How OTT and CTV Platforms Monetise First-Party Data

Is zero-party and first-party data emerging as a new revenue generator for OTT platforms in the CTV landscape in Europe and the U.S.? When it comes to collecting data for monetisation purposes–particularly for addressable TV–where do we draw the line vis a vis consumer privacy? Evan Shapiro, CEO, ESHAP, discusses this topic with Ophelie Boucaud, Senior Analyst, Dataxis, in this clip from Streaming Media Connect.

Shapiro says that zero-party and first-party data as revenue generators are new frontiers for OTT companies. He asks Boucaud, “I'm wondering – especially in Europe and Middle East North Africa (MENA), where General Data Protection Regulation (GDPR) and privacy are taken even more seriously than the United States – are these new revenue areas for the companies that you track?”

Boucard outlines several innovations in addressable TV and demographic-based ad targeting. When the GDPR was implemented in the European Union, she says, it also provided a strong framework for protecting data from individuals outside of the EU territories. “And so this is where the line is drawn from now on when it comes to collecting data and using it for monetisation purposes,” she says.

She highlights some developments in addressable TV within Europe. “In the US, you already have ad replacement on the cable networks because that's something that was done for decades,” she says. “You have political campaign ads that differ from one territory to another, and we don't have that in Europe. So, the ad campaigns on TV are linear and national broadcasts. So you don't get different ads if you're in the north of one country or in the south, for example. But with technology and digital capabilities going on the big screen now, we can do that. So we have ad replacement on linear TV in several European countries, and that's going through the set of boxes itself. It creates a new monetisation opportunity for the publishers. So, the TV broadcasters sell those campaigns at a higher price because you can target them based on demographic or preference data. A lot of things can also be matched with retailers, for example. So we have some cases where individual data from post offices were matched with what the set of boxes can grant, so you get more information on the household size.”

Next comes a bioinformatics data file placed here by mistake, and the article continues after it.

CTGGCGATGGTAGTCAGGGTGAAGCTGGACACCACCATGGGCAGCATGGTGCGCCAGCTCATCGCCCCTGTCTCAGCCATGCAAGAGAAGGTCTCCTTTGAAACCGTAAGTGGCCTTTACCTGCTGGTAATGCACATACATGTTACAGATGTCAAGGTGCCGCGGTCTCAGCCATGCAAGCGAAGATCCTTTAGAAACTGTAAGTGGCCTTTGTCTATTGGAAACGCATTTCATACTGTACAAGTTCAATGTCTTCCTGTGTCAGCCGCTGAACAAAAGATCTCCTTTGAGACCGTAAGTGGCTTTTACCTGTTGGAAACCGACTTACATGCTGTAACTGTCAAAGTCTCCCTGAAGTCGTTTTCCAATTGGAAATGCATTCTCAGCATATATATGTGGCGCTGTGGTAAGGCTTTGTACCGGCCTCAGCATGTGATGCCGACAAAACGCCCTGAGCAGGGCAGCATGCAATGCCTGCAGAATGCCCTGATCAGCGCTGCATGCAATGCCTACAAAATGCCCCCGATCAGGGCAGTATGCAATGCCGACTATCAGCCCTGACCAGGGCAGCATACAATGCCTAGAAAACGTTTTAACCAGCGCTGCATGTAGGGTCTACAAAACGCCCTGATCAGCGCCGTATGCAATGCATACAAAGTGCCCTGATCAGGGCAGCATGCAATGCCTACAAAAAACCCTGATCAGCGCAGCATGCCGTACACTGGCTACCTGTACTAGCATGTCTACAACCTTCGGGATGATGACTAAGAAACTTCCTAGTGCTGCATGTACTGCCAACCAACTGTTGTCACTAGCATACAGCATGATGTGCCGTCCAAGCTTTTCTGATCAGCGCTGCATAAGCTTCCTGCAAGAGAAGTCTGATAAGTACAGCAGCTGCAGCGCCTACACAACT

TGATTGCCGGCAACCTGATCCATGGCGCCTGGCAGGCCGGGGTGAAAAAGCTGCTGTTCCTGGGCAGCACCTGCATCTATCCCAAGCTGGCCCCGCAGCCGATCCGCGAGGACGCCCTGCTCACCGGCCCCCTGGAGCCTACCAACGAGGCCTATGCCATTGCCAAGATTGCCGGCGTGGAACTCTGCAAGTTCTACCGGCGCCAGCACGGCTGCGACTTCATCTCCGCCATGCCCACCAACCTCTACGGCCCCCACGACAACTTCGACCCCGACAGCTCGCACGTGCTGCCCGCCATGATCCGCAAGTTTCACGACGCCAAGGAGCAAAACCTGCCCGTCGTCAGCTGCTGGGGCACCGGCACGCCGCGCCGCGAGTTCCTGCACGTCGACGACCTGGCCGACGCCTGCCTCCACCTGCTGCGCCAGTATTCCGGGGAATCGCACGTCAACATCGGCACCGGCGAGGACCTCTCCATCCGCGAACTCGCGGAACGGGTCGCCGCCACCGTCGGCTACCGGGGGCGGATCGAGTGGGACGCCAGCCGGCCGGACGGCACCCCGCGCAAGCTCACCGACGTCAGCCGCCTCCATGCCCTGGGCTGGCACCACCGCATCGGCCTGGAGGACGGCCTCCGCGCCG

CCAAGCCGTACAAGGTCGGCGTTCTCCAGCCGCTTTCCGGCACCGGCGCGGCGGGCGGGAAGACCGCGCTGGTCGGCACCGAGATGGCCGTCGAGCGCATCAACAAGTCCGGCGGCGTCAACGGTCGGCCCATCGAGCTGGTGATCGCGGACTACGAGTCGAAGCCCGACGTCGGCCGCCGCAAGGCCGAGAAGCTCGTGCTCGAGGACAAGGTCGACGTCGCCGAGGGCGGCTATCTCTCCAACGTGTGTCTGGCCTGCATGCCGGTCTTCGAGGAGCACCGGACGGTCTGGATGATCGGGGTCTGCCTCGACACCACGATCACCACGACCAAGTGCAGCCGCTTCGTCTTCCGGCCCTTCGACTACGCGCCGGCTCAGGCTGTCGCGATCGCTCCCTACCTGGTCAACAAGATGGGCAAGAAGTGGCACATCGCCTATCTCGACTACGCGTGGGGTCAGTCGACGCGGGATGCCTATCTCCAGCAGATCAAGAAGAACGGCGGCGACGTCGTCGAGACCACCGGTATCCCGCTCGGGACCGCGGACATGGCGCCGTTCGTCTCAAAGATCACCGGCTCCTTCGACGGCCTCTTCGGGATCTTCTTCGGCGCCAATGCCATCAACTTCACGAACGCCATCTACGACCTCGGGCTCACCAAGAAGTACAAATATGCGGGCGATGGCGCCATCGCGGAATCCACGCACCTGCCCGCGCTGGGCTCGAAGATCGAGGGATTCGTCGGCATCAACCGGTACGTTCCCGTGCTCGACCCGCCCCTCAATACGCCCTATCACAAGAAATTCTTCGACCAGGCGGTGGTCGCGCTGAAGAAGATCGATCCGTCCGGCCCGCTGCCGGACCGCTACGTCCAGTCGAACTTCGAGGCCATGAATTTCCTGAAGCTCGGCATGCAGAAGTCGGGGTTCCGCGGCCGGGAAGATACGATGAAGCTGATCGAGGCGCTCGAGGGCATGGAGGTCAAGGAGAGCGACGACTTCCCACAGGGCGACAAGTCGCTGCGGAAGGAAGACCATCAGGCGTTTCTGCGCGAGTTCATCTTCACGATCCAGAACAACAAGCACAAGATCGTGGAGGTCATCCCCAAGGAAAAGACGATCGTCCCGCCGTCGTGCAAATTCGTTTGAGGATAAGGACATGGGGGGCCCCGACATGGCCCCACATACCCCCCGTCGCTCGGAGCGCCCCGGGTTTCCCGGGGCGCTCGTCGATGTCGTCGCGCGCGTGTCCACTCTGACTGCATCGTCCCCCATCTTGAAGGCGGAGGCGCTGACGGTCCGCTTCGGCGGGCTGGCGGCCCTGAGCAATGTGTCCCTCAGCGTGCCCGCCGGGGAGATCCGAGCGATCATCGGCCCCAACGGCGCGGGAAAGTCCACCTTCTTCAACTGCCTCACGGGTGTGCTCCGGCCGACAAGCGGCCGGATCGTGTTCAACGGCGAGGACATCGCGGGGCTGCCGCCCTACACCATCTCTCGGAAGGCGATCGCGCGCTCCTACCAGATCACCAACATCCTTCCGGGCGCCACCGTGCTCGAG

She cites an example of how a furniture retailer may use this data for enhanced audience targeting. “You could match this [data] with a campaign for a furniture seller who would want to know who moved out in the last six months,” she says. “So you get an IKEA ad because your setup box provider knows when you moved in. Those are new things that can be monetised on the big screen.”

She also mentions how unskippable ads are helping the TV ecosystem leverage data and monetise new formats. Before the implementation of unskippable ads, she says, “Advertisers were missing out, because if you skip the ad watching replay and catch up, then you have all those formats that the advertisers just pay for but not consumed. So it's also something that's gaining traction. Also, in countries with a lot of IPTV viewing, for example, in central Europe, it's a big thing. So the technology is actually helping the TV ecosystem leverage everything they can do around data and monetise new formats that were just not accessible before then.”

Boucaud further highlights how these developments in using data for better-optimised advertising are even better suited to OTT since it is digitally native. “The advertising around data itself is what they're building their proposition on already,” she says. “So it's less of an innovation for [OTT], it’s more of a given.”

Watch full sessions from Streaming Media Connect November 2023. We'll be back in person for Streaming Media NYC on May 20-22, 2024. More details here.

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